Over the last few months, I've had to make a ton of decisions on how to raise Baby Vegas. And believe it or not, just because I've done it once before with Little Man doesn't mean I will make the same choices for my second son. Not only do I not remember everything I did with Little Man, things have already changed since my firstborn was a baby. Yes, in five years, things have changed. So not only do I have to defend my decisions to my (well-meaning but wrong) older generation of moms/grandmas I have around me, but I have to defend them to myself! Just because I did it once doesn't mean it is still the best or safest way to parent!
Between my BabyBump iPhone app and my Facebook newsfeed, there are so many questions and then opinions about baby rearing. Breast-feeding or formula? Attachment parenting or crying-it-out? Pureed food or baby led weaning? These debates can get incredibly heated, but I generally avoid them and am not too concerned. While these choices are obviously very important to you and yours, your decision in them does not affect me or the life of your child. Your breastfed baby is just as safe as my formula fed one. Kids who start on purees will eventually eat table food. There are no studies that identify whether serial killers were carried in Baby Bjorns instead of a tye-dyed ring sling. Maybe your kid will end up "better" than my kid, or maybe they won't. These kind of choices are innocent parenting choices that always just prompt me to say - and only when asked for my opinion - "Here is what I do, but really, do what you think is best."
But then there are the debates that have me slamming down my phone in disgust or typing away long-winded answers in frustration. Baby carriers rested on the tops of shopping carts. Guidelines on how long to keep your child in a car seat and/or rear facing. Crib bumpers and the "back to sleep" initiative. These questions make me angry because there is in fact just one answer to all of these - do what is safest despite what is convenient! That's it. No, you don't hear about thousands of babies dying from any one of these things. But there are plenty of injuries, and there have been deaths. So why would you risk being that unlucky parent for a little bit of convenience? Yeah, I've been there. I hate having to wake up a sleeping baby to transfer them to a wearable carrier or one of the carriers that is pre-attached to your shopping cart. I have beautiful crib bumpers gifted to me for my first son from before the state of Maryland outlawed them for safety reasons. I've watched my son sleeping on his tummy so sweetly and deeply that I was tempted to walk away and get my work done.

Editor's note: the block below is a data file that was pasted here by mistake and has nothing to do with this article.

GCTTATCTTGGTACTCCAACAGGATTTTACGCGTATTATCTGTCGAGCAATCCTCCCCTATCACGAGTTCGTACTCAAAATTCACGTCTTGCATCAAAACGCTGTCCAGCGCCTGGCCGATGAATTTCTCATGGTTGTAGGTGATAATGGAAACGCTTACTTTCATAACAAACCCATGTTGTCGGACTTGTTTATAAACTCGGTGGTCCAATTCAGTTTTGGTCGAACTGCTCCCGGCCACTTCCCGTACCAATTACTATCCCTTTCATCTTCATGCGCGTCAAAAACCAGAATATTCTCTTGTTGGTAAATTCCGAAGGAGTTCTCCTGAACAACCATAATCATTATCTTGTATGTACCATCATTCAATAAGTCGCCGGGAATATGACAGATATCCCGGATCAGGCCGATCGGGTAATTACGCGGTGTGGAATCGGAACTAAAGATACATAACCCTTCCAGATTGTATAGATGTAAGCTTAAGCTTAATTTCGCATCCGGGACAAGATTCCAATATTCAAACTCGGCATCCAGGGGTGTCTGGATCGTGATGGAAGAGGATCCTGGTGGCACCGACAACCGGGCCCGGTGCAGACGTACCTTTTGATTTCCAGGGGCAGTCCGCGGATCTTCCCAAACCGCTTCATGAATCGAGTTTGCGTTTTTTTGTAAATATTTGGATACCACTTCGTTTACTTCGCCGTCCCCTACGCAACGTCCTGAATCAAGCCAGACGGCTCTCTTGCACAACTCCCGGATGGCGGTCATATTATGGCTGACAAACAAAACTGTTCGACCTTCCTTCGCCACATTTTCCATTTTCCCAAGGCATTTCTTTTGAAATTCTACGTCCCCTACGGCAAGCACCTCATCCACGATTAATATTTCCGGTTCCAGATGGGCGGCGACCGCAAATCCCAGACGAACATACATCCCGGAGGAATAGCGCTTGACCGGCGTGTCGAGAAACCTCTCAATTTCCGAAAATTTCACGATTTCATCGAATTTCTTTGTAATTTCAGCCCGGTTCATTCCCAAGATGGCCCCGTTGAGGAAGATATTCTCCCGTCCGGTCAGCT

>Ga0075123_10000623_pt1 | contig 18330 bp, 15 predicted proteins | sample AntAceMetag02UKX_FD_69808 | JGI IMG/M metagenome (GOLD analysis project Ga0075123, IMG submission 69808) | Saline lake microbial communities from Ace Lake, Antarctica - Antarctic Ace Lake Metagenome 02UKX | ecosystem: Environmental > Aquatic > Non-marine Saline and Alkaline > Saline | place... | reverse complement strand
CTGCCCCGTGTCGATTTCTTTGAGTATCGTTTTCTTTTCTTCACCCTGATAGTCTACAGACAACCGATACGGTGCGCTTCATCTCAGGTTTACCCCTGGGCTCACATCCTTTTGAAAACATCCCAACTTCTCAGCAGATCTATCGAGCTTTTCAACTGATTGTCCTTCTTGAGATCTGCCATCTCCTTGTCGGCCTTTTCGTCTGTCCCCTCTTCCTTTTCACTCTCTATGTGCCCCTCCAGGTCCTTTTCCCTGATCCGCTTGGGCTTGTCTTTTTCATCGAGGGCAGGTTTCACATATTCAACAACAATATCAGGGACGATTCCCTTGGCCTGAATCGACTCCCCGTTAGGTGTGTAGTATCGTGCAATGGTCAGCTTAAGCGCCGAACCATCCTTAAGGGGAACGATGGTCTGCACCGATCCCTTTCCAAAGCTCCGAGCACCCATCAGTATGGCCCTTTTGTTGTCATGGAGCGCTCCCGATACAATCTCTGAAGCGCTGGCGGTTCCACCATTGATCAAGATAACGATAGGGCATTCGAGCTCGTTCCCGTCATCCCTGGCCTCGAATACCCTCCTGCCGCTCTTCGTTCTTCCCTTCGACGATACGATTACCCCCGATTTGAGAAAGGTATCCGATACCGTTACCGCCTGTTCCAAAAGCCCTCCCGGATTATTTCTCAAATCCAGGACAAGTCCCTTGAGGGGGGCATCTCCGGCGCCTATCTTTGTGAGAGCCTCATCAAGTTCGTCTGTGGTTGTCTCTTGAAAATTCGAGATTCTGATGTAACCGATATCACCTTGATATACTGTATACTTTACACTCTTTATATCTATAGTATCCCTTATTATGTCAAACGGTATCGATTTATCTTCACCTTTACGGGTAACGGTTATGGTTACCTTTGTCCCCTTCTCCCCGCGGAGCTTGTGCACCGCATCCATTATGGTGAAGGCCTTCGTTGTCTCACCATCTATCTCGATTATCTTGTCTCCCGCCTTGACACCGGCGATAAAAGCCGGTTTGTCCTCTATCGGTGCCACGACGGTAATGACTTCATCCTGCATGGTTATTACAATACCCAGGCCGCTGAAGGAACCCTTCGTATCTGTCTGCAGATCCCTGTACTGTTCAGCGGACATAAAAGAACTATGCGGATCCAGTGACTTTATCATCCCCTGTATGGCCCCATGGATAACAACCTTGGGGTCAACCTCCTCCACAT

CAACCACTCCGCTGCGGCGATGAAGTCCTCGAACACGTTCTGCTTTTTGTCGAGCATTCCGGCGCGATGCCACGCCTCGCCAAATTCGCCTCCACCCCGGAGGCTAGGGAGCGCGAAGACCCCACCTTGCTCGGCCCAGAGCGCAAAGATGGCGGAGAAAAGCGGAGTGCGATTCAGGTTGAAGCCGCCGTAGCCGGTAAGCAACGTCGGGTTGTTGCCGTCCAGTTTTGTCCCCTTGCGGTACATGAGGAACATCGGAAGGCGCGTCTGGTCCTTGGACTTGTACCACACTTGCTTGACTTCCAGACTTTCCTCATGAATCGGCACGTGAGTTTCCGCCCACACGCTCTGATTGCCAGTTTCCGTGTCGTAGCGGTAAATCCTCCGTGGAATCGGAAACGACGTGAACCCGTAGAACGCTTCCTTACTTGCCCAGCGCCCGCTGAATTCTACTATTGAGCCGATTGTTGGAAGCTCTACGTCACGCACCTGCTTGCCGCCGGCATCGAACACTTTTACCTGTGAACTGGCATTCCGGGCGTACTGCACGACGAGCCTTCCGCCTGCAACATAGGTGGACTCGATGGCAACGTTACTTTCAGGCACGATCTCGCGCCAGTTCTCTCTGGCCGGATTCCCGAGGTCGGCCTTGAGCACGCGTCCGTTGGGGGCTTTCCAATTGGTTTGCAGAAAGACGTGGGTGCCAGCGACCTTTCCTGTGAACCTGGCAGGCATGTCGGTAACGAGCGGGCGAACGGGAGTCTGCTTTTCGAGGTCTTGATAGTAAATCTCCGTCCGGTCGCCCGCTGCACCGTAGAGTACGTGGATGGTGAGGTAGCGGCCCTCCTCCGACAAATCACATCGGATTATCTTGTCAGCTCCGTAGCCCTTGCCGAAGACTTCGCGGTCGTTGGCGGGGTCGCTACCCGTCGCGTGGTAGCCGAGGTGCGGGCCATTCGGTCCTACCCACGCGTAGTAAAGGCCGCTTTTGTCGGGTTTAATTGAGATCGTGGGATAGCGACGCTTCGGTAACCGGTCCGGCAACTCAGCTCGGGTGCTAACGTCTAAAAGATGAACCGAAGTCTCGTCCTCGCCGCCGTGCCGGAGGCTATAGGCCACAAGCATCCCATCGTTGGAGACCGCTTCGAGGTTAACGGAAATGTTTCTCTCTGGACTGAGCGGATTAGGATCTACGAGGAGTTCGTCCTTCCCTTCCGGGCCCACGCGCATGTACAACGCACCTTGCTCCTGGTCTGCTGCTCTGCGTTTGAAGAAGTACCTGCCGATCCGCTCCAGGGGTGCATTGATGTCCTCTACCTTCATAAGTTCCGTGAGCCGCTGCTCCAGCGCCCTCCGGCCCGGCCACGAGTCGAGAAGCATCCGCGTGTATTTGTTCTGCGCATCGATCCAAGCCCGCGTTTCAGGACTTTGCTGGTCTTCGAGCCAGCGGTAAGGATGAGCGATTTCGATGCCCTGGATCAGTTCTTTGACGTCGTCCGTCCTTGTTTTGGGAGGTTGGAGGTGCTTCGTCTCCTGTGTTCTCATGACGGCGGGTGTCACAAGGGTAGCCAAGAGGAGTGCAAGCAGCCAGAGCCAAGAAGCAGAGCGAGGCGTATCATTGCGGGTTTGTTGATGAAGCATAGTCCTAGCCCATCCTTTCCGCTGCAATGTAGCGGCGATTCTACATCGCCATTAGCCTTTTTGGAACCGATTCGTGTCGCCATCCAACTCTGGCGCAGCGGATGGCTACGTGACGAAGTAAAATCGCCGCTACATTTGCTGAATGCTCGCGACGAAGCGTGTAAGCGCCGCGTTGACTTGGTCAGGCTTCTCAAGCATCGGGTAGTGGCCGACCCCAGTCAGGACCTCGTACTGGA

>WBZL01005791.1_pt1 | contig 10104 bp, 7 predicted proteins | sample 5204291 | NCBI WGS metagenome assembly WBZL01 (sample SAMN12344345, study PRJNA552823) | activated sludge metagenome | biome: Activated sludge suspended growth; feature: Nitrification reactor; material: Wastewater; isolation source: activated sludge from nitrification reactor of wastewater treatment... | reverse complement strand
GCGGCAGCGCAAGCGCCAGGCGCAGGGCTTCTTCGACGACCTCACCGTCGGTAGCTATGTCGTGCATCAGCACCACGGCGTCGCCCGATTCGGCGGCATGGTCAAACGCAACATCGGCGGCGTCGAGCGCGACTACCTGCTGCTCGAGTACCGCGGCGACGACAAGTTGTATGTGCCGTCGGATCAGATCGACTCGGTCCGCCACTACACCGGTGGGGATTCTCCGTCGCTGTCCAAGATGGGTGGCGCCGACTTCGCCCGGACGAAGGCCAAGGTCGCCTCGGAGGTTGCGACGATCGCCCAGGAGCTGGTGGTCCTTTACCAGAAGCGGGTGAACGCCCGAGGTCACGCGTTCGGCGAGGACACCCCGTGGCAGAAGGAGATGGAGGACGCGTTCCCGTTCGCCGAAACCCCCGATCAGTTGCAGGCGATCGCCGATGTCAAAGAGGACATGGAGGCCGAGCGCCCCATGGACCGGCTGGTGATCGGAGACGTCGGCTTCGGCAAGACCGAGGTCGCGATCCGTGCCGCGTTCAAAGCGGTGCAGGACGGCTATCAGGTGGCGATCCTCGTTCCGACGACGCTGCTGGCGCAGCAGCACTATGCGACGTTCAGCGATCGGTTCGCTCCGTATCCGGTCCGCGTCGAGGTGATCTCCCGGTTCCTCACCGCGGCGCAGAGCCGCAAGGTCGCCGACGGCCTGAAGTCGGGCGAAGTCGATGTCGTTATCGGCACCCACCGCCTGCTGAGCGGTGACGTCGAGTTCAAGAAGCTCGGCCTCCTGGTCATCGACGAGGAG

Then I think about it again. I think about those women who knew it would never ever happen to them. The ones whose child would never fall off a shopping cart as she rolled over a curb, or turned down the aisle too quickly. The mother who walked in to see her child tangled in a crib bumper or smothered under a heavy quilt. Those few mothers out of those hundreds of mothers who just know it will never happen to them. And then I don't gamble. It isn't worth the risk My son's life is worth making the safe bet - which is not betting at all. Just because your parents did it and "we turned out fine" is not an excuse any more. Know better, and do better. Don't be the person that gambles and loses! You can't possibly know what life has in store for you. You might be the car involved in a collision on the Beltway, or you might get home safely with two kids sharing a single seat-belt. No one wakes up in the morning and thinks, "By golly I better be extra-safe today because I have that accident coming my way." If there are ways to prevent infant and child deaths and you aren't doing them, then that is when I want to shake you and beg you to become informed. Even when doing your very best all the time as a parent, accidents happen. Every day can't be your lucky day. So please take the extra time to read up on child safety and carry it out. The one time you realize that you prevented an accident or injury will be worth all the headache and work you swore you didn't need to be doing. And if you never happen to encounter a situation where your child is saved by one of the safety measures you took - well then, consider yourself lucky, and I'd recommend you play the slots.